Russian Scientists Arrested for Mining Cryptocurrency at Nuclear Facility

Russian Scientists Arrested for Mining Cryptocurrency at Nuclear Facility

In increasing interest (and value) of cryptocurrencies has led some previously rational people to come up with some wacky schemes to get rich quick. Case in point: Several Russian scientists working in one of the country’s most secure research facilities thought they could use the in-house supercomputer to mine some coins. It was an interesting plan, but the future crypto millionaires were stopped by authorities before their mining operation could get off the ground.

The scheme took place at the Federal Nuclear Center in Sarov, just south-east of Moscow. This is one of Russia’s “closed cities” where only authorized personnel are permitted. This facility in particular is the birthplace of the Soviet Union’s first working nuclear weapon. It still does nuclear research, and to that end, researchers deployed a shiny new supercomputer there in 2011. It was capable of one petaflop or processing, making it the 12th most powerful system in the world. Because of the classified nature of its work, Russia has not released many details on its design. We just know that it’s based on x86 CPUs, and it’s probably more powerful now than it was in 2011.

The alleged perpetrators of the mining scheme apparently thought they could put some of that processing power to use generating cryptocurrency. It takes a lot of processing power and electricity to generate valuable virtual coins, so miners either have to set up shop where power is very cheap or consider some less-than-ethical means. Although, even a supercomputer probably wouldn’t be able to mine much Bitcoin right now on its conventional hardware.

Russian Scientists Arrested for Mining Cryptocurrency at Nuclear Facility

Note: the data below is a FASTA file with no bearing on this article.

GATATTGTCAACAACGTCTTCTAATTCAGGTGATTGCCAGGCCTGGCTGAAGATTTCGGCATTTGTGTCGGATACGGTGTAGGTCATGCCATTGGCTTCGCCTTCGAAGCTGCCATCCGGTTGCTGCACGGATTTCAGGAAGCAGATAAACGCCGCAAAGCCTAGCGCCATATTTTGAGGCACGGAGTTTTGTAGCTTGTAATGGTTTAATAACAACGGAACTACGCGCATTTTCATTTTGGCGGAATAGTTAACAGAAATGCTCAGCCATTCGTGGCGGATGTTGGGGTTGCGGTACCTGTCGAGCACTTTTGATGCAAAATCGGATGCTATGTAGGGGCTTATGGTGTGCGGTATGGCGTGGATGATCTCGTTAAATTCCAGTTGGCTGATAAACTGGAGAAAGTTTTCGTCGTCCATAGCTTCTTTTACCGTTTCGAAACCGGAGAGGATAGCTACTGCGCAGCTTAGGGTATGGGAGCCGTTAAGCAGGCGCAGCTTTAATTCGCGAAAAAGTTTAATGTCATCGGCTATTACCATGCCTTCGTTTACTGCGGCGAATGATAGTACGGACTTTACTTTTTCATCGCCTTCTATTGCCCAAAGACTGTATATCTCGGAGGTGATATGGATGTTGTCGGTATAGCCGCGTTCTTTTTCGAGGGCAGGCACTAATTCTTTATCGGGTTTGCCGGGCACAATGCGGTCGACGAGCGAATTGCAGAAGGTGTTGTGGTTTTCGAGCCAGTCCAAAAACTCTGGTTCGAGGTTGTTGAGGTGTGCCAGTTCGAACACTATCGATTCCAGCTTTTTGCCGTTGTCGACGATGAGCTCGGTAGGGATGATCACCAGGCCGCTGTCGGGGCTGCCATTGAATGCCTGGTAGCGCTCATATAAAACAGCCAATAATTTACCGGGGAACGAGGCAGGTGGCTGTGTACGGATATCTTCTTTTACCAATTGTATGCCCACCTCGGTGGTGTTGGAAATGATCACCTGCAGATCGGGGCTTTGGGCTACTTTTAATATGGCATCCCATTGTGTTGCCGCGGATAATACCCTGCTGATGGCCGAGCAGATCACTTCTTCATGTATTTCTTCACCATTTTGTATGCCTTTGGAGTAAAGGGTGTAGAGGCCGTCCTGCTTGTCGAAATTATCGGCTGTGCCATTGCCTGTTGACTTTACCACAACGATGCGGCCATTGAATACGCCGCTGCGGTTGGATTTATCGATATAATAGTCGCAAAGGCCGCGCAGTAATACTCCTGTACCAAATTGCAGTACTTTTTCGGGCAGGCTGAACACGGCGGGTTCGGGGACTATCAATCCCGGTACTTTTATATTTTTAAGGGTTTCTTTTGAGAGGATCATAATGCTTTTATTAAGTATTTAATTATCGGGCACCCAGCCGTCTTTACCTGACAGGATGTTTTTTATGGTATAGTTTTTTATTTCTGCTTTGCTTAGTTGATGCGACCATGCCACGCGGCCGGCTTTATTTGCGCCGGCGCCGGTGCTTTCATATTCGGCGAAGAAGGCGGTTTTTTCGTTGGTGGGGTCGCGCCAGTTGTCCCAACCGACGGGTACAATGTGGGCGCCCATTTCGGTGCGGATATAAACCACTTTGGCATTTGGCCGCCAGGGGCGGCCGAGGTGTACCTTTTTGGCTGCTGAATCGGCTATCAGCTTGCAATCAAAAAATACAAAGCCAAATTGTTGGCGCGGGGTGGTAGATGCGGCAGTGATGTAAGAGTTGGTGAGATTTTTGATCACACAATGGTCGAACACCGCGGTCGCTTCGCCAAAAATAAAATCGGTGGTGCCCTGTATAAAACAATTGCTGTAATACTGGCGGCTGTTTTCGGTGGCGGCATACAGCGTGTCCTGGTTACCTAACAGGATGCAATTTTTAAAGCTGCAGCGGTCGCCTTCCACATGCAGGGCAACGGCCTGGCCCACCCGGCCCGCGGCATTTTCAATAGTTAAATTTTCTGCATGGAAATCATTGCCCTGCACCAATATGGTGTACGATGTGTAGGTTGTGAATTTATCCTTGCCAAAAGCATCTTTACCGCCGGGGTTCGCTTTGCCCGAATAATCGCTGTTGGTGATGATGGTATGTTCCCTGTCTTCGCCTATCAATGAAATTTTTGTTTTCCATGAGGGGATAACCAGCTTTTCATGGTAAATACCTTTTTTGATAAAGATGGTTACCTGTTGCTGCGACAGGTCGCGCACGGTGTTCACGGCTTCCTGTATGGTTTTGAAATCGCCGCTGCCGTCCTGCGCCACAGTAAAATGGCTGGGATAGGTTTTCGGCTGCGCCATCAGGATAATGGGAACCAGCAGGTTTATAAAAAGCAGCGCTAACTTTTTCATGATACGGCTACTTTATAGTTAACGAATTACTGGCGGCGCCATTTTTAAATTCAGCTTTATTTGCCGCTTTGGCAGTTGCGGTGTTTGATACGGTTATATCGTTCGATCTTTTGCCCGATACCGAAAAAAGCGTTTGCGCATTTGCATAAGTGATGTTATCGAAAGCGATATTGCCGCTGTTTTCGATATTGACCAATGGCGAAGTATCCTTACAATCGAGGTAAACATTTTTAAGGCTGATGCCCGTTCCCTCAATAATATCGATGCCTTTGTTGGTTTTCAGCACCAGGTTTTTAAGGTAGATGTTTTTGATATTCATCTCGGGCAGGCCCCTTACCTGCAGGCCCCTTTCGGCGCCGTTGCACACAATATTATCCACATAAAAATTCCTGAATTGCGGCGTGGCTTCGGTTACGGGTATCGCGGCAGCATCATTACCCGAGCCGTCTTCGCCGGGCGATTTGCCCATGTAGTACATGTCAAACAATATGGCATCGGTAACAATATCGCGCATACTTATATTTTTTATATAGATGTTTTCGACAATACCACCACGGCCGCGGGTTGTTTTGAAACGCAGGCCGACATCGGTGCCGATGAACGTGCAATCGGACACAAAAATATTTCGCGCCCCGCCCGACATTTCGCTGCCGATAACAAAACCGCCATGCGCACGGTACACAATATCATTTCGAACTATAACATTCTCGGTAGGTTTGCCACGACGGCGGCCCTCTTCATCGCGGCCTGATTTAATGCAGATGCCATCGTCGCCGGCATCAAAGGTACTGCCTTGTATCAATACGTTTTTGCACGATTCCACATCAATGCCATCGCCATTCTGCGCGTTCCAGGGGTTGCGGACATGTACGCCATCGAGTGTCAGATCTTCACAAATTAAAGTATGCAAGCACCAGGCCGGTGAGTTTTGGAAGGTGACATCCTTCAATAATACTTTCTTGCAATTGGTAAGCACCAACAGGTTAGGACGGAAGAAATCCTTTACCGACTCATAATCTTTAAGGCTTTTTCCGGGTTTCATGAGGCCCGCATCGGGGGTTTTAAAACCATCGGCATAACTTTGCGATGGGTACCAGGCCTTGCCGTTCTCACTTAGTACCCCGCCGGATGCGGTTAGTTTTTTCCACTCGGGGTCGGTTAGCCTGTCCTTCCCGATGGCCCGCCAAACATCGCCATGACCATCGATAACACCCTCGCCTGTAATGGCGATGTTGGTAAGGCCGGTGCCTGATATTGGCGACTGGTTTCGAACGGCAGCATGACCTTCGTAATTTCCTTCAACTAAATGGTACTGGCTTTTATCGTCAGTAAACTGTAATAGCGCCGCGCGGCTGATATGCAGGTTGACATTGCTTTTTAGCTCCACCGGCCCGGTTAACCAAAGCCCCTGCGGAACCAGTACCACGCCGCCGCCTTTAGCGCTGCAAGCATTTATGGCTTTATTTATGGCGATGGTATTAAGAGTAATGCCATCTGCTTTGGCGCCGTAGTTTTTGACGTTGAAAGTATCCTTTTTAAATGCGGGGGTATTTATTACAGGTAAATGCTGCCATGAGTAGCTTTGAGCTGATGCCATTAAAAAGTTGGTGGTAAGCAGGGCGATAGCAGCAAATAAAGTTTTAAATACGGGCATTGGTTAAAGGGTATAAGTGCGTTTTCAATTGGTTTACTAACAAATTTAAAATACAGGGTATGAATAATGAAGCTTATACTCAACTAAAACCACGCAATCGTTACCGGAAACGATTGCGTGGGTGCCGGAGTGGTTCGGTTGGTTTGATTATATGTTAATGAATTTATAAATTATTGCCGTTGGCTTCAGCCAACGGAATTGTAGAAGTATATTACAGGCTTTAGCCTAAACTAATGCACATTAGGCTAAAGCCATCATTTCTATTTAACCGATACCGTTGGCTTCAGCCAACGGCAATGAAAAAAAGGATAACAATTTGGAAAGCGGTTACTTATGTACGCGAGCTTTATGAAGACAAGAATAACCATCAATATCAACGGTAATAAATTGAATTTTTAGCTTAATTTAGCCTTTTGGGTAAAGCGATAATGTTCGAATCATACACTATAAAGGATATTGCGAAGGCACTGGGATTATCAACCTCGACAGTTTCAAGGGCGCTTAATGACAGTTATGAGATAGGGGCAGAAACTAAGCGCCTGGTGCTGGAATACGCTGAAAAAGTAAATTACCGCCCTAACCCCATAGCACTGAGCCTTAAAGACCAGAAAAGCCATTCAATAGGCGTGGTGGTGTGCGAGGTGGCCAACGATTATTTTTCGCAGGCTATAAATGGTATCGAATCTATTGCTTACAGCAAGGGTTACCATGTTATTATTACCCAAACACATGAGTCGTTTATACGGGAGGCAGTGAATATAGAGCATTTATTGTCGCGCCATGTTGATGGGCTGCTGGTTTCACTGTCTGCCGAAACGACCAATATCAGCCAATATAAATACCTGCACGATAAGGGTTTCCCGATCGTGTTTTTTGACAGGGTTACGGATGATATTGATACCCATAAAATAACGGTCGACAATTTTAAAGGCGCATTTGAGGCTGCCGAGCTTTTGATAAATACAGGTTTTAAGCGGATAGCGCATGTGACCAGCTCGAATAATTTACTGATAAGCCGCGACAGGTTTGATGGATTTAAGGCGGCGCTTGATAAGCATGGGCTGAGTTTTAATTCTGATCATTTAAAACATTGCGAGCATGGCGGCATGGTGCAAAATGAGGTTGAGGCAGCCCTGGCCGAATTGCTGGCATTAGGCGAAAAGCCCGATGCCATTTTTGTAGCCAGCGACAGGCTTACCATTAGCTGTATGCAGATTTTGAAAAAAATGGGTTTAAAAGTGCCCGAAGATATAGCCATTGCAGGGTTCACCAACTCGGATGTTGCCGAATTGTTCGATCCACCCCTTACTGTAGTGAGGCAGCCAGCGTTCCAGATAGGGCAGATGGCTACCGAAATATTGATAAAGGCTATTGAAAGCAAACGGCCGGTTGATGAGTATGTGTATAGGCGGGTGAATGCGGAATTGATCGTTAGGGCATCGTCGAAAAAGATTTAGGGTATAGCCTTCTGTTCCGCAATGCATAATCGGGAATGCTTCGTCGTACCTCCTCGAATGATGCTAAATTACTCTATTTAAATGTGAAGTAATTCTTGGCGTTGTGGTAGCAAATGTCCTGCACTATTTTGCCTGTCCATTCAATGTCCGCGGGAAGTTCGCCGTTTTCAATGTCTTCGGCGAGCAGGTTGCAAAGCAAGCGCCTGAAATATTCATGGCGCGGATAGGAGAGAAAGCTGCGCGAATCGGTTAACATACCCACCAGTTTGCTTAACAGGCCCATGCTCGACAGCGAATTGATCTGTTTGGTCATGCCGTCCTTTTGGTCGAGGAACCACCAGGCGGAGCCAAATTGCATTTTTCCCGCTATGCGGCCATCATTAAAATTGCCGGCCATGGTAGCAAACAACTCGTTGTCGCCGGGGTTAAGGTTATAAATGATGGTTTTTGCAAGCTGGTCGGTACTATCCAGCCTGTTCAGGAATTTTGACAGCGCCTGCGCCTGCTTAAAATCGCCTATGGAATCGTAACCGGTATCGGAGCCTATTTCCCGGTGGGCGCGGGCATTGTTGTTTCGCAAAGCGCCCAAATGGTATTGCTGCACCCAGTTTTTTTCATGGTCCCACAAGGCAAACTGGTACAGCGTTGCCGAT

Due to the sensitive nature of work done at the facility, many of the computer systems are disconnected from the internet, known as air-gapping. The scientists were caught when attempting to connect the secure internal network to the internet. Mining rigs need to connect to other devices on a cryptocurrency’s network in order to verify transactions and show “proof of work” to get new coins.

The facility’s security team notified Russia’s Federal Security Service (FSB) upon detecting the rogue connections, and the scientists were arrested. A spokesperson for the Federal Nuclear Center says that a criminal case against the scientists is now ongoing, and there’s every reason to expect Russian authorities will throw the proverbial book at the hopeful miners. So in case you were thinking about hijacking a classified Russian supercomputer to mine cryptocurrency, you might want to look elsewhere.

Continue reading

Trump Administration: End ISS Funding, Return to Lunar Exploration

The Trump administration has called for NASA to cease funding ISS operations in 2024, in order to divert that money into manned lunar exploration in 2025.

YouTube Is Serving Covert Cryptocurrency Mining Ads

Cryptocurrency mining in-browser (and without user consent) is finally infecting sites like YouTube, to the widespread detriment of the site's users.

Trump Administration Denies Plan to Nationalize 5G Network

A memo leaked from the Trump administration discusses the possibility of nationalizing the 5G networks under construction in the US, but the administration states it has no plans to do so.

Samsung Begins Manufacturing ASIC Chips for Mining Cryptocurrency

Samsung isn't mining coins itself, but it is using its massive manufacturing capacity to produce so-called "application specific integrated circuits" or ASIC chips for use in mining rigs.